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Photo work (Read 1,709 times)
 
Guy Bratt
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Photo work
Jul 12th, 2014 at 10:48pm
 
I'm looking to improve the pictures of my work.  I have looked in the TPT section here.  Lots of help there.  How ever I'm wondering what others think about a setup such as this link.  I don't have a lot of time to create something similar I'd rather purchase one.Multimedia File Viewing and Clickable Links are available for Registered Members only!!  You need to Login or Register
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Ed Weber
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Re: Photo work
Reply #1 - Jul 13th, 2014 at 11:54am
 
A tabletop photo tent setup, like the one you linked to, can certainly help. They provide a controlled (and repeatable) lighting environment which helps to eliminate, or at least reduce unwanted effects like bright spots or shadows. I'm sure many members here use, or at least started with, a similar setup.
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Ralph Fahringer
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Re: Photo work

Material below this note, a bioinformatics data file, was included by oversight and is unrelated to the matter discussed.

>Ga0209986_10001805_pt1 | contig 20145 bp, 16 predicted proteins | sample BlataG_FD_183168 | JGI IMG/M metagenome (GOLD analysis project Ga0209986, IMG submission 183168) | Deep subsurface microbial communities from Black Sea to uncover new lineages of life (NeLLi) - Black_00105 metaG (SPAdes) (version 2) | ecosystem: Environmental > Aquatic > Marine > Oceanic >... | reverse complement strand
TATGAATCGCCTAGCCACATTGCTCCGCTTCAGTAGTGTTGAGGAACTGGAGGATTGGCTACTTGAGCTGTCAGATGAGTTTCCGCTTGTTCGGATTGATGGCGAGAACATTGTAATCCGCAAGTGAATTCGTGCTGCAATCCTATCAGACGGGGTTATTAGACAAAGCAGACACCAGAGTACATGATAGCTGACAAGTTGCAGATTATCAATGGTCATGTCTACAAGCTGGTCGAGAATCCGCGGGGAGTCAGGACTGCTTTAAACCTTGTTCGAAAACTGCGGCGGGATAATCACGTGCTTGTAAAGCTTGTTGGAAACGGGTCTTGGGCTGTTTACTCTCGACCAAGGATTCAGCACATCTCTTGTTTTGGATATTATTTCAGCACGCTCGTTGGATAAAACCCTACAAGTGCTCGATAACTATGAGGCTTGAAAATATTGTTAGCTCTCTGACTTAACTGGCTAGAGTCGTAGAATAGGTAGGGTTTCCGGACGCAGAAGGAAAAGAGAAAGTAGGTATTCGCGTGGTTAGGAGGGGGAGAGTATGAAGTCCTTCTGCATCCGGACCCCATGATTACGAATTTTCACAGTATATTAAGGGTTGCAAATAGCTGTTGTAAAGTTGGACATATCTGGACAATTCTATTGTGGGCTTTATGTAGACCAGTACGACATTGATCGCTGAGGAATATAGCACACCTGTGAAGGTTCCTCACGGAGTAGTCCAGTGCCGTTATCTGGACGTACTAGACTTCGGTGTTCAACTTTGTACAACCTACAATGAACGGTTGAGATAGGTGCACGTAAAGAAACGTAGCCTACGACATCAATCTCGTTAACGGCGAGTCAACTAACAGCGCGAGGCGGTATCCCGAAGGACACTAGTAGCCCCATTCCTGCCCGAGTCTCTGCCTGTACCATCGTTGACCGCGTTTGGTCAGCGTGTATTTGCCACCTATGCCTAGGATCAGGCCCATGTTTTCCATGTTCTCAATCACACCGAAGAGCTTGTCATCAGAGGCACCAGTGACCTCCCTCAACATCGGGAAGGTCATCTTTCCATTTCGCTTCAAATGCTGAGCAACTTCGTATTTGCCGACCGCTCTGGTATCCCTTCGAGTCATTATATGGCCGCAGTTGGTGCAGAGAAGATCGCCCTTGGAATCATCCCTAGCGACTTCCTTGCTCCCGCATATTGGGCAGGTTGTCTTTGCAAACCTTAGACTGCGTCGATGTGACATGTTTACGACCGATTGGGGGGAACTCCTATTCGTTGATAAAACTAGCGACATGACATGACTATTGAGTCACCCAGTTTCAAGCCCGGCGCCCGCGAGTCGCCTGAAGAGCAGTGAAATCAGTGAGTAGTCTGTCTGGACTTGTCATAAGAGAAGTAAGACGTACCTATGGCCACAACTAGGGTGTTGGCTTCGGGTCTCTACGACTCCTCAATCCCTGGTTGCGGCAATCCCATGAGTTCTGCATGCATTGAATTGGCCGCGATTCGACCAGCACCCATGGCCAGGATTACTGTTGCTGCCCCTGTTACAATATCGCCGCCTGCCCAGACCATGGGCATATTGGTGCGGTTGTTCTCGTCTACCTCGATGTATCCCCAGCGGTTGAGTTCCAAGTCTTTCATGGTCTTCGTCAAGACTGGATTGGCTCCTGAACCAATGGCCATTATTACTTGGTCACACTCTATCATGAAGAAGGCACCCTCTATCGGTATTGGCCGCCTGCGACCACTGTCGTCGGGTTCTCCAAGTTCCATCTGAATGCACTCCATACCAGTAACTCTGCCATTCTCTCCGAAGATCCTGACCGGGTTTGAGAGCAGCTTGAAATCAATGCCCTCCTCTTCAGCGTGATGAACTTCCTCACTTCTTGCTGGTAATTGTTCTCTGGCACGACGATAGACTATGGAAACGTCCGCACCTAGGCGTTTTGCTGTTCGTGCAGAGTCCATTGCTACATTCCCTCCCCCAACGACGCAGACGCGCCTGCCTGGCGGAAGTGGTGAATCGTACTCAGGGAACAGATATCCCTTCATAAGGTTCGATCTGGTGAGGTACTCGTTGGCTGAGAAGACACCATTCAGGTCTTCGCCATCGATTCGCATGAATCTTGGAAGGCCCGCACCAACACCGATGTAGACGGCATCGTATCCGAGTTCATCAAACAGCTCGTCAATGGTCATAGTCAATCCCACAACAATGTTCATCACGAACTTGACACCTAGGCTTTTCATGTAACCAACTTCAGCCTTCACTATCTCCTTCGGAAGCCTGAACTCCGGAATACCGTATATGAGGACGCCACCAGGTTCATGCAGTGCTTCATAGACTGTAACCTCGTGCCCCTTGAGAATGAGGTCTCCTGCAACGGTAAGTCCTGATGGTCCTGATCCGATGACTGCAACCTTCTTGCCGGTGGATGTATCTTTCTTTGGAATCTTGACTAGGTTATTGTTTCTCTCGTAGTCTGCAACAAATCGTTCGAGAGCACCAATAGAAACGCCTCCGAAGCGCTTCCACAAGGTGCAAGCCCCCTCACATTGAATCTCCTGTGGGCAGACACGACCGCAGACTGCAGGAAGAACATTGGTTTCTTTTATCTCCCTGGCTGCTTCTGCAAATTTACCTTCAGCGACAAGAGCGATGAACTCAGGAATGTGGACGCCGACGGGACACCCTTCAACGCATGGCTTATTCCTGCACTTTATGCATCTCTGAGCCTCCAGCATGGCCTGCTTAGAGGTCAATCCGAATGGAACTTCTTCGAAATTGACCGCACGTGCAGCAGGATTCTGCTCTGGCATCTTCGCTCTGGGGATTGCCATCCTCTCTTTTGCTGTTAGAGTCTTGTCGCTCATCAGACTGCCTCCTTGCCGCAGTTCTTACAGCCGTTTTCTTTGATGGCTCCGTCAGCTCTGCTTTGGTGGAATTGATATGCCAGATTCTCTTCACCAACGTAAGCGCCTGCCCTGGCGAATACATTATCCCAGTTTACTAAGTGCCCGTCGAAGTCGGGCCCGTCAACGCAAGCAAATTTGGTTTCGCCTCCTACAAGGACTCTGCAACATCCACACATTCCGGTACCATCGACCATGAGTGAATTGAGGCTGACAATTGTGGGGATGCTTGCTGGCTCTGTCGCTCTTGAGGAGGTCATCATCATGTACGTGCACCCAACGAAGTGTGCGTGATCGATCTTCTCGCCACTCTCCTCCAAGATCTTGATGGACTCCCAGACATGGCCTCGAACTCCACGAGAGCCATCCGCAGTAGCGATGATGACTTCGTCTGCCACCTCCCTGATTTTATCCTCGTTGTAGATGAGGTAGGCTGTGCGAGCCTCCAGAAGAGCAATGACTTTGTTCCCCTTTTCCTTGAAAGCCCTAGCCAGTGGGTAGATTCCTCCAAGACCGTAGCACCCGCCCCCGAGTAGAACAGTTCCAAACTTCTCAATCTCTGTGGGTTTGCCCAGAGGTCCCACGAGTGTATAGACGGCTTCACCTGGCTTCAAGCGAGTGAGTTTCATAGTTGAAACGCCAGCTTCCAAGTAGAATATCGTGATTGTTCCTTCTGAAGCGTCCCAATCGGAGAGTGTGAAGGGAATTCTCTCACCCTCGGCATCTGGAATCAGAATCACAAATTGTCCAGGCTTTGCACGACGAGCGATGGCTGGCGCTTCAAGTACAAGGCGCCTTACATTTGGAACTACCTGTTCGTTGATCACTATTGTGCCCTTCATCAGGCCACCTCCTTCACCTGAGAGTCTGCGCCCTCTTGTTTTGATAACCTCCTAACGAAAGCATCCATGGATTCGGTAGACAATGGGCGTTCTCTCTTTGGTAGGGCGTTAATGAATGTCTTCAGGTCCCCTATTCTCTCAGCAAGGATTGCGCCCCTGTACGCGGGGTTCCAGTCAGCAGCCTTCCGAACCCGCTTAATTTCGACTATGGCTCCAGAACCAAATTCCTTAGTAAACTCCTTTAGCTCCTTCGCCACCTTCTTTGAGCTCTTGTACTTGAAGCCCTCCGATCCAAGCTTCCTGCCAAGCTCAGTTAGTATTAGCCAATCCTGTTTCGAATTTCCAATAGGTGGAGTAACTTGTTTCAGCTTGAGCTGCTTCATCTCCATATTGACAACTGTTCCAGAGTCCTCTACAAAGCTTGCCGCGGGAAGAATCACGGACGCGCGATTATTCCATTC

Reply #2 - Jul 13th, 2014 at 12:25pm
 
The biggest problem with that setup is the lights aren't strong enough.

You really need a couple hundred watts of light  to do it right. The temperature of light will
also determine how well your images come out.

You want to look for lighting that is in the 5000º -5600º degree color range:

Also, you need to put a color checker chart into and image so you can get the right white balance so the colors are accurate.

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« Last Edit: Jul 13th, 2014 at 12:31pm by Ralph Fahringer »  

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JimQuarles
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Re: Photo work
Reply #3 - Jul 13th, 2014 at 12:51pm
 
According to the importer, Multimedia File Viewing and Clickable Links are available for Registered Members only!!  You need to Login or Register, the bulbs are 5000K and they are LED, so they put out more light than a 100 watt incandescent bulb.
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Ralph Fahringer
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Re: Photo work
Reply #4 - Jul 13th, 2014 at 2:02pm
 
Just sayin', I had one of these and the lights are barely enough. They might be the temp but they are small lights so they won't  give you a nice wide beam to make the tent act as a diffuser. They end up as a slightly diffused hot spot with alot of drop off.

To get them back far enough so the beam covers the whole side, you end up with not enough light inside as they are now too far away.

It's not just the temp and the wattage but how much of that wattage is transmitted onto the piece inside the tent. You would be better off building a couple of mid size soft boxes. About 2' square with a bank of fluorescent lights using 5500K bulbs.